We came across the Blue River Reservoir, which was not reserving anything…it was dry and barren. The empty reservoir looked like a scene in a sci-fi movie from another planet. And what else should you do on an empty planet other than let the dogs loose to explore!
Rusty and Milo ran, sniffed, barked, found water and drank and swimmed. They looked like they were having so much fun swimming I decided to join them…and found myself stuck up to my ankles in mud…meh, I will leave that to the dogs.
After our planetary discovery we got back on the Oregon Route 242 (a.k.a the shortcut road to an early heart attack), and reached the McKenzie summit, 5325 feet, just after sunset. At the summit isDee Wright Observatory, which is a castle at the top of the mountain.
It felt like the top of the world, and the wind chill factor convinced me that it really was. It was a beautiful and strange area, and I am almost glad that we braved Oregon Route 242 (a.k.a the road less traveled by smart people).
I am standing tall on my soapbox for this one. Although we haven’t been full-time RVers for very long, we have spent many years camping, hiking, and enjoying other outdoor activities. Our world is amazing and beautiful with so much to offer to us, but humans tend to do what humans do…destroy.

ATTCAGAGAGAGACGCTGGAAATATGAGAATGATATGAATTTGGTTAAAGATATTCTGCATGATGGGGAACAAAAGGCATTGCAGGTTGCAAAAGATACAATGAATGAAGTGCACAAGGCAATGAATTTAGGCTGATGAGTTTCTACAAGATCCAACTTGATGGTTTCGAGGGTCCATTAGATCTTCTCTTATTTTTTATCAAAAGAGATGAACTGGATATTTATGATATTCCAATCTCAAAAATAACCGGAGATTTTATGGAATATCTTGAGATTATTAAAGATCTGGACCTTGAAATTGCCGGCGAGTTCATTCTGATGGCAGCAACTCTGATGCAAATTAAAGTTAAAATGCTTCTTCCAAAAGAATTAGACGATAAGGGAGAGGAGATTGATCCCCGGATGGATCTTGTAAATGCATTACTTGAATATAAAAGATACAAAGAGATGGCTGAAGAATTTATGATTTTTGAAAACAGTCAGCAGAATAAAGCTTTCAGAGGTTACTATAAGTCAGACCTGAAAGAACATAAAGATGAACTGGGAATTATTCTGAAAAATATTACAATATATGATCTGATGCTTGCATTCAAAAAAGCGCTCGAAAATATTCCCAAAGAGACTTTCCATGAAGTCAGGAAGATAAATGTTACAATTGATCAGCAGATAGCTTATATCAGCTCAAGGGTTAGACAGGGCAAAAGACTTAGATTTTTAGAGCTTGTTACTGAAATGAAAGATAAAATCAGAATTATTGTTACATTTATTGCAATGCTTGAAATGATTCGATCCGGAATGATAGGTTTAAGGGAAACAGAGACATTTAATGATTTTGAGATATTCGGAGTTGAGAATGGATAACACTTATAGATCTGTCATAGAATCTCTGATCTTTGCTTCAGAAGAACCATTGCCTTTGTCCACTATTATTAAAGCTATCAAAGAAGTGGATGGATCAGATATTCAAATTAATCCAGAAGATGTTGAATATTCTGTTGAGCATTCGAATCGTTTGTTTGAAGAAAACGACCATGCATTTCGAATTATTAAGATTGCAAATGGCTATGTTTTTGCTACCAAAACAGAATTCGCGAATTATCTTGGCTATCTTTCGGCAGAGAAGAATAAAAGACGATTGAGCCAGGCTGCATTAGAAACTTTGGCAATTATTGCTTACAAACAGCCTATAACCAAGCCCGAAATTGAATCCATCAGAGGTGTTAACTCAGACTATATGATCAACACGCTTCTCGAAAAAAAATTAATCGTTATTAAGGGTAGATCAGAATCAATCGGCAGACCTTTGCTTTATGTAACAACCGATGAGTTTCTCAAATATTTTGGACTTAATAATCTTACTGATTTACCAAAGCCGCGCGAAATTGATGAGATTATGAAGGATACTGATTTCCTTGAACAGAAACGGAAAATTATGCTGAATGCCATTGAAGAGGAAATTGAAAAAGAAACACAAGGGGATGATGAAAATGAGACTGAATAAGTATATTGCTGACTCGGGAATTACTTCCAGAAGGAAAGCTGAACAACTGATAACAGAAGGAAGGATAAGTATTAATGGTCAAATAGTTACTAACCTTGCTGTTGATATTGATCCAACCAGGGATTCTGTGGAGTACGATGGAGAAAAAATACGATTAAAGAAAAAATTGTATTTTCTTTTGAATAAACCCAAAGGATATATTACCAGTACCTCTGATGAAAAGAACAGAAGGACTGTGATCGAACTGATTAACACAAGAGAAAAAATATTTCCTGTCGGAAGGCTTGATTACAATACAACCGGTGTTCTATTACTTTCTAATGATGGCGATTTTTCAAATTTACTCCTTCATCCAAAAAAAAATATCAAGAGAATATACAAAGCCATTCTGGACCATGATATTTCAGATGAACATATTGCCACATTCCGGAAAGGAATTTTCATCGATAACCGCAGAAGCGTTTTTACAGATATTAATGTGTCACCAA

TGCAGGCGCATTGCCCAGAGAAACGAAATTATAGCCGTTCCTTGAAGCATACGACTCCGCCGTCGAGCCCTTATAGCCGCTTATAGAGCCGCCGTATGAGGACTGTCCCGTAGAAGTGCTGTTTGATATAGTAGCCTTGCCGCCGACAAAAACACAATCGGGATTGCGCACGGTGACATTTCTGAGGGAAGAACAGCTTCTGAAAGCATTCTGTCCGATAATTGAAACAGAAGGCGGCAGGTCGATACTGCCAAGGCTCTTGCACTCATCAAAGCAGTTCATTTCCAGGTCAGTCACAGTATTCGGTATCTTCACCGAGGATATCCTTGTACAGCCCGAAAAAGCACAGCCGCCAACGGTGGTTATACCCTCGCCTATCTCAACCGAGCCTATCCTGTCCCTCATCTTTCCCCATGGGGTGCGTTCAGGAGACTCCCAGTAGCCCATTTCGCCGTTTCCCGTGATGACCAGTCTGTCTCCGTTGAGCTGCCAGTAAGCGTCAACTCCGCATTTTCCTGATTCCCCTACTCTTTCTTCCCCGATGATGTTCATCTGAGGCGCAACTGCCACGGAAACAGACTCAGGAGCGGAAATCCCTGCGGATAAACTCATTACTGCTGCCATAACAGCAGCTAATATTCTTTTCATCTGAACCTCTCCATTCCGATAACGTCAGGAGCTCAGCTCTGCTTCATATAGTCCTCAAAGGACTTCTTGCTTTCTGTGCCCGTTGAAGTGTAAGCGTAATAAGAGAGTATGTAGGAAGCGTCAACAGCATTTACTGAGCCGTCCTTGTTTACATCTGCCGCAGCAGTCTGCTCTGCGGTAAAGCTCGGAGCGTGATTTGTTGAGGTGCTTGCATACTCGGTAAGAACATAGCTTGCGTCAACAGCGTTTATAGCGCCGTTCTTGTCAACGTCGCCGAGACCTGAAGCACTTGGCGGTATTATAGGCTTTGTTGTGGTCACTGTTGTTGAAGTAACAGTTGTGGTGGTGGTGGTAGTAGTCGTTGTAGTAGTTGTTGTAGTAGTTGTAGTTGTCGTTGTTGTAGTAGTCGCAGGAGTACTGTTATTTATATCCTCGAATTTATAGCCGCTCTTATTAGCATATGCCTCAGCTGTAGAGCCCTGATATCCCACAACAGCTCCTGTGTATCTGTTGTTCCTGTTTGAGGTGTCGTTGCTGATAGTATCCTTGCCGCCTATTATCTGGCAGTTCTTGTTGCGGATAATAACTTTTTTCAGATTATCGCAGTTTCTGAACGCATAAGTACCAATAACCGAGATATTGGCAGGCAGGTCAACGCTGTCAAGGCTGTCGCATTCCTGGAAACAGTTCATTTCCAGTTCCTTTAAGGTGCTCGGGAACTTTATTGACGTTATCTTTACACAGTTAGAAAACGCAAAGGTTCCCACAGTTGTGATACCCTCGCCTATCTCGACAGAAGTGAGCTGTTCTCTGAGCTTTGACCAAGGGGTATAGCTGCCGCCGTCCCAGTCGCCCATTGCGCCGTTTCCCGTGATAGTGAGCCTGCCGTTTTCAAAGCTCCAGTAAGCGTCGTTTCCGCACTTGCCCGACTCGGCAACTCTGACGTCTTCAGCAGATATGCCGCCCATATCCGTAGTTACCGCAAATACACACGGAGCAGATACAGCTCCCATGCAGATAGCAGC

No matter where we go we are always astonished at the damage that people can accomplish. We have found rusted curtain rods in the middle of streams. Piles of human feces and toilet paper piled under forest old growth. Diapers, used tampons, and maxi pads left on hiking trails. As disgusting as it is, and as angry as it makes me to watch humans destroy my world, I can’t control what other people do, but I can still choose to do something about it.
Anytime you head outdoors, take two bags with you. One to pack out your own garbage, and one to fill with other refuse you find laying around. It is also advisable to carry some latex gloves in your pocket to make this less icky for you…used hiking trail tampons are not awesome. You don’t have to clean up everything, but if we all cleaned up something then we can keep getting closer the beautiful wonder that our world is supposed to be.
Pack it in, pack it out…plus some.
I am now taking my soapbox and neatly placing it in the back of our truck, and filling it with two bags of garbage to dump. Thanks for reading…and thanks for caring about our world.
I am not a big city person. I don’t like traffic, I don’t like crowds, and I know I am delusional because I consider Eugene, OR a big city.
We were going to spend just a few days in Eugene, but we are not shopping mall and fancy restaurant types of people. We are more Goodwill, dog parks, and WiFi kind of people.